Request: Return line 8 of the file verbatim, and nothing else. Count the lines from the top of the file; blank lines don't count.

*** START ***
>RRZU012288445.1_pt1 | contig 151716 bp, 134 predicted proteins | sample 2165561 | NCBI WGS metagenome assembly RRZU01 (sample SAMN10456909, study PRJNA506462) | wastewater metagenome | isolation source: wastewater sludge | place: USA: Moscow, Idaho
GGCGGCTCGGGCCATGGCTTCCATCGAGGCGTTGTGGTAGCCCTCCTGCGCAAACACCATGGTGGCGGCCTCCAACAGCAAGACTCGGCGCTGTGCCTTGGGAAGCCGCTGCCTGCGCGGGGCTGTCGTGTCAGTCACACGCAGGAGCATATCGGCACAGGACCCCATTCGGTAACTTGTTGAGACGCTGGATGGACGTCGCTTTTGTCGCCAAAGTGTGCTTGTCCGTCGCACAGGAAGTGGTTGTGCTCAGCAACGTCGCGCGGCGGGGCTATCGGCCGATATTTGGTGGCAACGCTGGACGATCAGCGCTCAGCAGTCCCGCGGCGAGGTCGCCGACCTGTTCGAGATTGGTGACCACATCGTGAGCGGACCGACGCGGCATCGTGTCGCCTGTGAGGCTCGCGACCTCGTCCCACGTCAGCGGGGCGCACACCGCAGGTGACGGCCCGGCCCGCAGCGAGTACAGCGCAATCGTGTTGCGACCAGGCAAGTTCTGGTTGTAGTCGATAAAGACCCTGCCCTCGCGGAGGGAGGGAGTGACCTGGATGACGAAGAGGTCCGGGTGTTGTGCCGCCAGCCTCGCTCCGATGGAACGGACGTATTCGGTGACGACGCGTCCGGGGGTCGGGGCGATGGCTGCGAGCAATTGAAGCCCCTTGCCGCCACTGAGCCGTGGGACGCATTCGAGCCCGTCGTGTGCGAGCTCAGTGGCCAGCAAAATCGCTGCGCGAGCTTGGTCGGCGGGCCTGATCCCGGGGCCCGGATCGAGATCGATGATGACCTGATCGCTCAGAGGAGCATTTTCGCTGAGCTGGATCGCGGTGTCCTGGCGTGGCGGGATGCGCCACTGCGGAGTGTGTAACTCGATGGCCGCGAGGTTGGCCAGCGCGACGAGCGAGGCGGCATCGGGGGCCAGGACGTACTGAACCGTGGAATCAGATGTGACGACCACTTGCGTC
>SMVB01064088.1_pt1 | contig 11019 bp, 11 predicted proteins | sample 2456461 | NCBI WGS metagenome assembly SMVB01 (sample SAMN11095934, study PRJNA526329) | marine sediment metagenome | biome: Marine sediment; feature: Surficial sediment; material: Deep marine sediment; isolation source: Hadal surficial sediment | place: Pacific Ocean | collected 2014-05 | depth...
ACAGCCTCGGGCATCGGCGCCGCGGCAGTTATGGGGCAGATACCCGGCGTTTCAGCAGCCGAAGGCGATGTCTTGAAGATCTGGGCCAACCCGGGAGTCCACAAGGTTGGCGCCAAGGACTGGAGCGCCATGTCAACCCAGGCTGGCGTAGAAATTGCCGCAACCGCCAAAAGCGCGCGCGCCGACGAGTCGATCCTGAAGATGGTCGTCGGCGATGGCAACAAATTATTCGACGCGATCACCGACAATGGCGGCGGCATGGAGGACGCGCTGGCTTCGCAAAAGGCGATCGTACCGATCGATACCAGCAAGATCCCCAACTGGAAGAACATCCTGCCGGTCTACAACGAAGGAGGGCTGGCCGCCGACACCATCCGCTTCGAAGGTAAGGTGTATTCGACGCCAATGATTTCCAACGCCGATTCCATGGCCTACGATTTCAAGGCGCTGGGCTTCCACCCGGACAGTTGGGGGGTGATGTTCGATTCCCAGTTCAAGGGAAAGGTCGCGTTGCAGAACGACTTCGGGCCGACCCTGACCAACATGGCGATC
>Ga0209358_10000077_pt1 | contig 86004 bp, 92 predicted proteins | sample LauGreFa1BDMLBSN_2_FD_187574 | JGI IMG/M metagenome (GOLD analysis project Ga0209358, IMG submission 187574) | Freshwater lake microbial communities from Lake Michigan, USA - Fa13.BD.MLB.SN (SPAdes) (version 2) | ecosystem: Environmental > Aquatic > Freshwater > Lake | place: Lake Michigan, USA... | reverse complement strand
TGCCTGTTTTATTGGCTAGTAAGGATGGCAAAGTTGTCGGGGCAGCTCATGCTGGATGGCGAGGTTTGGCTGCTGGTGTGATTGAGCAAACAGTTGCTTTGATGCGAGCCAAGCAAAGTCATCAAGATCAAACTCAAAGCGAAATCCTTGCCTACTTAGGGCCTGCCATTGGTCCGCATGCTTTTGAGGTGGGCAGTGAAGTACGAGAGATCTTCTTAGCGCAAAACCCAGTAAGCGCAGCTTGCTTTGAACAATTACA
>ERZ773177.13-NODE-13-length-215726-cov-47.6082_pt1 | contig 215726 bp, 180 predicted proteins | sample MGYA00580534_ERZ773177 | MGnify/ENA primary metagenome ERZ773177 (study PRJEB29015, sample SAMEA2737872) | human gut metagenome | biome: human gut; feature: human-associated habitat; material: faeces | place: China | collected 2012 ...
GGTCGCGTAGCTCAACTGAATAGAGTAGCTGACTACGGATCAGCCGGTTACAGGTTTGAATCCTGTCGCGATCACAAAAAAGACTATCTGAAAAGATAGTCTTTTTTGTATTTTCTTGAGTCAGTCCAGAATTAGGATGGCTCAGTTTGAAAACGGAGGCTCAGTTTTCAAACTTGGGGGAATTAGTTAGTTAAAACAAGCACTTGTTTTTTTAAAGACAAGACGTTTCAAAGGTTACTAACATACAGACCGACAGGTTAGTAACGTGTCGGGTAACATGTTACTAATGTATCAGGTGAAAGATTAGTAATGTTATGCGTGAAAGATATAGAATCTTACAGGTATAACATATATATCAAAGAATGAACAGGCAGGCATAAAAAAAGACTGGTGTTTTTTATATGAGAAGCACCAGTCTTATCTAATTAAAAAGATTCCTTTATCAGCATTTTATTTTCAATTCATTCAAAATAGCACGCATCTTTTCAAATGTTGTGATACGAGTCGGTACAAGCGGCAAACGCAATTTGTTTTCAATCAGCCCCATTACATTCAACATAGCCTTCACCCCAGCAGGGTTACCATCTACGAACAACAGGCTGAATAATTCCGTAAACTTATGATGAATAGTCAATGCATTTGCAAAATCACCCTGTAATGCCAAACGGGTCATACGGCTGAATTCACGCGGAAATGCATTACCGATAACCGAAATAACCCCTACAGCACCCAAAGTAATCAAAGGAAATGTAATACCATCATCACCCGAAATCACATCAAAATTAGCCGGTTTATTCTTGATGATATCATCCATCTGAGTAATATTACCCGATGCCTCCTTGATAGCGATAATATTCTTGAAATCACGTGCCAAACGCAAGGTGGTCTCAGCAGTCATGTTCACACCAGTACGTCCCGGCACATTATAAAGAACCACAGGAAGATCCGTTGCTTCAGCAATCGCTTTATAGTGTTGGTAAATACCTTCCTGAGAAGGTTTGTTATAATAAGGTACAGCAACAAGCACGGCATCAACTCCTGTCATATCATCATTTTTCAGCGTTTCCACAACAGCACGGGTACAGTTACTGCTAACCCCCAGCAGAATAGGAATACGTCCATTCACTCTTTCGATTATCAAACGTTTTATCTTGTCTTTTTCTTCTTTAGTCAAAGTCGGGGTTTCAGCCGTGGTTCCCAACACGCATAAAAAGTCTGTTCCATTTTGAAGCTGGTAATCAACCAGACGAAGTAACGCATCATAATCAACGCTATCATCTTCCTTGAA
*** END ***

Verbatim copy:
GGTCGCGTAGCTCAACTGAATAGAGTAGCTGACTACGGATCAGCCGGTTACAGGTTTGAATCCTGTCGCGATCACAAAAAAGACTATCTGAAAAGATAGTCTTTTTTGTATTTTCTTGAGTCAGTCCAGAATTAGGATGGCTCAGTTTGAAAACGGAGGCTCAGTTTTCAAACTTGGGGGAATTAGTTAGTTAAAACAAGCACTTGTTTTTTTAAAGACAAGACGTTTCAAAGGTTACTAACATACAGACCGACAGGTTAGTAACGTGTCGGGTAACATGTTACTAATGTATCAGGTGAAAGATTAGTAATGTTATGCGTGAAAGATATAGAATCTTACAGGTATAACATATATATCAAAGAATGAACAGGCAGGCATAAAAAAAGACTGGTGTTTTTTATATGAGAAGCACCAGTCTTATCTAATTAAAAAGATTCCTTTATCAGCATTTTATTTTCAATTCATTCAAAATAGCACGCATCTTTTCAAATGTTGTGATACGAGTCGGTACAAGCGGCAAACGCAATTTGTTTTCAATCAGCCCCATTACATTCAACATAGCCTTCACCCCAGCAGGGTTACCATCTACGAACAACAGGCTGAATAATTCCGTAAACTTATGATGAATAGTCAATGCATTTGCAAAATCACCCTGTAATGCCAAACGGGTCATACGGCTGAATTCACGCGGAAATGCATTACCGATAACCGAAATAACCCCTACAGCACCCAAAGTAATCAAAGGAAATGTAATACCATCATCACCCGAAATCACATCAAAATTAGCCGGTTTATTCTTGATGATATCATCCATCTGAGTAATATTACCCGATGCCTCCTTGATAGCGATAATATTCTTGAAATCACGTGCCAAACGCAAGGTGGTCTCAGCAGTCATGTTCACACCAGTACGTCCCGGCACATTATAAAGAACCACAGGAAGATCCGTTGCTTCAGCAATCGCTTTATAGTGTTGGTAAATACCTTCCTGAGAAGGTTTGTTATAATAAGGTACAGCAACAAGCACGGCATCAACTCCTGTCATATCATCATTTTTCAGCGTTTCCACAACAGCACGGGTACAGTTACTGCTAACCCCCAGCAGAATAGGAATACGTCCATTCACTCTTTCGATTATCAAACGTTTTATCTTGTCTTTTTCTTCTTTAGTCAAAGTCGGGGTTTCAGCCGTGGTTCCCAACACGCATAAAAAGTCTGTTCCATTTTGAAGCTGGTAATCAACCAGACGAAGTAACGCATCATAATCAACGCTATCATCTTCCTTGAA